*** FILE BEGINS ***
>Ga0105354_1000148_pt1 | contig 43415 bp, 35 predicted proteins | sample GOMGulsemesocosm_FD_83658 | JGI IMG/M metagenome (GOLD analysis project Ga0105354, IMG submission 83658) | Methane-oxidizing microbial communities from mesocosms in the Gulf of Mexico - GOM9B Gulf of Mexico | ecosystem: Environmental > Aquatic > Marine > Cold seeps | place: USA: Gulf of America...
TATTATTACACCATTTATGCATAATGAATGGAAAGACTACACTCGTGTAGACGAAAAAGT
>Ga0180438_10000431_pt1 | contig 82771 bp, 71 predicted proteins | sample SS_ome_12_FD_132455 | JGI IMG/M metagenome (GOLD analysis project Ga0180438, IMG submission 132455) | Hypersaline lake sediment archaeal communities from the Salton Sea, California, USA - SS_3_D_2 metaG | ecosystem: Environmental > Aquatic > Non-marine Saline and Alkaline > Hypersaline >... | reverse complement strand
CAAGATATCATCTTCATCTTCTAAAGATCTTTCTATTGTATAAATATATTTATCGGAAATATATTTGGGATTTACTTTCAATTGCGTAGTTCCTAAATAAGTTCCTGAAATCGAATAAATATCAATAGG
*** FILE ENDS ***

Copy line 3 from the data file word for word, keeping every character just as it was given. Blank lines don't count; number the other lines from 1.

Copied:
>Ga0180438_10000431_pt1 | contig 82771 bp, 71 predicted proteins | sample SS_ome_12_FD_132455 | JGI IMG/M metagenome (GOLD analysis project Ga0180438, IMG submission 132455) | Hypersaline lake sediment archaeal communities from the Salton Sea, California, USA - SS_3_D_2 metaG | ecosystem: Environmental > Aquatic > Non-marine Saline and Alkaline > Hypersaline >... | reverse complement strand